[Editorial note: “Book notices” will be a new type of post on this blog where I give brief summaries of books I have recently read]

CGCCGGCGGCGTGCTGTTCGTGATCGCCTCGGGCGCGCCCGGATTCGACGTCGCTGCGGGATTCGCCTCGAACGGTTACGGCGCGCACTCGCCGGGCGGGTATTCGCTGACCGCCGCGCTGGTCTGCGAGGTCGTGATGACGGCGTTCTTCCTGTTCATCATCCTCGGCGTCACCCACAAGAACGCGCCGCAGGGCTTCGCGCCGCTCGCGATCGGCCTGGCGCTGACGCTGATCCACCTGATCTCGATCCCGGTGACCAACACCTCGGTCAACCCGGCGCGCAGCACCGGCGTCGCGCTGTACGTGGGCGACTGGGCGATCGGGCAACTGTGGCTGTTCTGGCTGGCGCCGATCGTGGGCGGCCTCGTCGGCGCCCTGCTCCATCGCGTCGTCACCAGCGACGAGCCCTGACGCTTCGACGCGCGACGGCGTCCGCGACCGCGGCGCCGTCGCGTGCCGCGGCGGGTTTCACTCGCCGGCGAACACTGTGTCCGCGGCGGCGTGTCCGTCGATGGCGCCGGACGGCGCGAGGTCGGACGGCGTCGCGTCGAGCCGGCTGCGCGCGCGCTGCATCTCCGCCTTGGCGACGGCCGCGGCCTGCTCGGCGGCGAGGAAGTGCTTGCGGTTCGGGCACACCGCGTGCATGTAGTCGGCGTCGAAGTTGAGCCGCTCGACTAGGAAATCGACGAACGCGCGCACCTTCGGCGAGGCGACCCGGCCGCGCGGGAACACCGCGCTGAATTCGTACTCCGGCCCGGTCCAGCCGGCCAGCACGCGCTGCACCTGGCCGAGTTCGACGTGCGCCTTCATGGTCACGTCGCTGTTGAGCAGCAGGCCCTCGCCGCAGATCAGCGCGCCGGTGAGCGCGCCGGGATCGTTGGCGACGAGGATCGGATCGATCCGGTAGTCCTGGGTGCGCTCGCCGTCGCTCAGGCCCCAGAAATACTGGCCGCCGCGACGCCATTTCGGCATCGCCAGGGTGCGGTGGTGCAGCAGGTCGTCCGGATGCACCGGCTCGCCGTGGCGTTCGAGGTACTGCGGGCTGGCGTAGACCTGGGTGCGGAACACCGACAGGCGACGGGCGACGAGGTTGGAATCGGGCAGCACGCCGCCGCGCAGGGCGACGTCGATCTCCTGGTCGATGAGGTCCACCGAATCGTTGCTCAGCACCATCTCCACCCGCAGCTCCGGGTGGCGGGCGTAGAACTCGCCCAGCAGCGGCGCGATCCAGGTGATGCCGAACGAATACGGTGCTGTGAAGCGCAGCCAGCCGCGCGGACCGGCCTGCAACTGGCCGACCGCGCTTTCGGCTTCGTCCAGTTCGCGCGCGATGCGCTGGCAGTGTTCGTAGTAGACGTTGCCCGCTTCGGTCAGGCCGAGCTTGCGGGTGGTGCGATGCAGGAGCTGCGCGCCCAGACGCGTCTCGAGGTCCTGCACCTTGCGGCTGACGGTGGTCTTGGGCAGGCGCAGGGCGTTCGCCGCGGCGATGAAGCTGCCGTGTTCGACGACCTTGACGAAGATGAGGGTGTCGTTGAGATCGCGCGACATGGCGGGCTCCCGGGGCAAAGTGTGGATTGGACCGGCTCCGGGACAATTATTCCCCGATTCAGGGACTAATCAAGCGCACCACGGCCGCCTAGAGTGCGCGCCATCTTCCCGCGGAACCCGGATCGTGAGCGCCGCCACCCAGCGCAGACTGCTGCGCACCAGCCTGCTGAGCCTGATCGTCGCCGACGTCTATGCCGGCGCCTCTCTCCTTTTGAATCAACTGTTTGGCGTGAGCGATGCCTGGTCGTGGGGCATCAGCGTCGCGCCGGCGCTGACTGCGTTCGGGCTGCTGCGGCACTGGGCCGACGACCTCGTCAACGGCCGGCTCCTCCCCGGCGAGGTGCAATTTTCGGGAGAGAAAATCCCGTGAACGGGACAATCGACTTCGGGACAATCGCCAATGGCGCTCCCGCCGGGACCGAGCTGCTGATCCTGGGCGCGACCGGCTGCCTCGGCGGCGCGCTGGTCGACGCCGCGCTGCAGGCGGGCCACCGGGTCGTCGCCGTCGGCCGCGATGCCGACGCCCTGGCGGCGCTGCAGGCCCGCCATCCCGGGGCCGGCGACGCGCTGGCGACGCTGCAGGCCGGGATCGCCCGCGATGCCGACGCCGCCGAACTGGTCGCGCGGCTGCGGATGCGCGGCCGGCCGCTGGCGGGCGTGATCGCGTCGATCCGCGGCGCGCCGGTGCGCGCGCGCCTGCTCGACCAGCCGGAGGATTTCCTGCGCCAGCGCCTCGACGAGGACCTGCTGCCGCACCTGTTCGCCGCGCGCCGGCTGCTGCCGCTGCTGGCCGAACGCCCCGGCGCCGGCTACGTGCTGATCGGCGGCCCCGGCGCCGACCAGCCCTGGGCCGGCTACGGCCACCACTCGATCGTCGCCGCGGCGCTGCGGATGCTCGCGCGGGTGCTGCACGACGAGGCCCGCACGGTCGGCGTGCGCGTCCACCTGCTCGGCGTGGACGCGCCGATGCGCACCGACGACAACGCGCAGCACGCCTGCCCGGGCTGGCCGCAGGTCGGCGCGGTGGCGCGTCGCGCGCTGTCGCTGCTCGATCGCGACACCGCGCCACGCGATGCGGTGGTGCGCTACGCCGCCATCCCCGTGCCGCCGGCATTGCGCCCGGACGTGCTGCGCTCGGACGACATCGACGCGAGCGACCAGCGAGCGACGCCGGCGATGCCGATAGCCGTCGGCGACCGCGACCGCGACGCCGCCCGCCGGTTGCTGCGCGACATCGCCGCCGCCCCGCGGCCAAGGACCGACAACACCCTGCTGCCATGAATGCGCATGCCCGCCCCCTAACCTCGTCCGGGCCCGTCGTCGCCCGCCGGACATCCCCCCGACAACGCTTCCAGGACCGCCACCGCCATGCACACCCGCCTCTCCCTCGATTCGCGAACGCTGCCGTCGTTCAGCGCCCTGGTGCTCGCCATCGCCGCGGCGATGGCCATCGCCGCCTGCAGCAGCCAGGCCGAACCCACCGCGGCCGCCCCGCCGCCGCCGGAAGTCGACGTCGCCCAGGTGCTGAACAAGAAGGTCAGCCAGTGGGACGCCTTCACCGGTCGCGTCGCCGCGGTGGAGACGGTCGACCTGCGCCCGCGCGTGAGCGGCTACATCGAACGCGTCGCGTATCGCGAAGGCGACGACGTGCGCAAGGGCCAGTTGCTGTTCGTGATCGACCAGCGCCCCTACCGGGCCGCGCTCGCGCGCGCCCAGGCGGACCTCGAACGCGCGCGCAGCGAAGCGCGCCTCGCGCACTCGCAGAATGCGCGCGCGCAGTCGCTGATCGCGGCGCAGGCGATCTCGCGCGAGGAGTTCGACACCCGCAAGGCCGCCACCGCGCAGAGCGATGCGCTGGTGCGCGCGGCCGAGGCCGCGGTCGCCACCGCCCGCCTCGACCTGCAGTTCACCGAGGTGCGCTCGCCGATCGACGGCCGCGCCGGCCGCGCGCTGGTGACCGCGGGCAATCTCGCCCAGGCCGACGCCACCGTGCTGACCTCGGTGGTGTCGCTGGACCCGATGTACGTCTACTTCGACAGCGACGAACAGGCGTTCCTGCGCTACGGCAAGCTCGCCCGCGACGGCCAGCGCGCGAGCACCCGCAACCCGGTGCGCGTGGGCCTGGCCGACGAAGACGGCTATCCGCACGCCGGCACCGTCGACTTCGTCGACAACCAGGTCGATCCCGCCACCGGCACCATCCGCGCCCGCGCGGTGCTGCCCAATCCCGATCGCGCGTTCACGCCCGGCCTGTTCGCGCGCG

Whyte convincingly argues for the thesis that “the general conception of unconscious mental processes was conceivable (in post-Cartesian Europe) around 1700, topical around 1800, and fashionable around 1870-1880.” Whyte’s aim is to show that, contrary to popular opinion, Freud did not “invent” the concept of the unconscious. In fact, the concept had been percolating in the general intellectual atmosphere for quite some time prior to Freud. Whyte employs a heavy battery of quotations from a diverse array of sources, most of the whom I had never heard of before. Although Whyte’s own understanding of psychology is rather dated and has a lighter significance compared to those he is quoting, his historical scholarship is top notch and surely represents a significant amount of time scouring libraries, a feat even more impressive given Whyte published the book in 1960 well before the advent of internet research.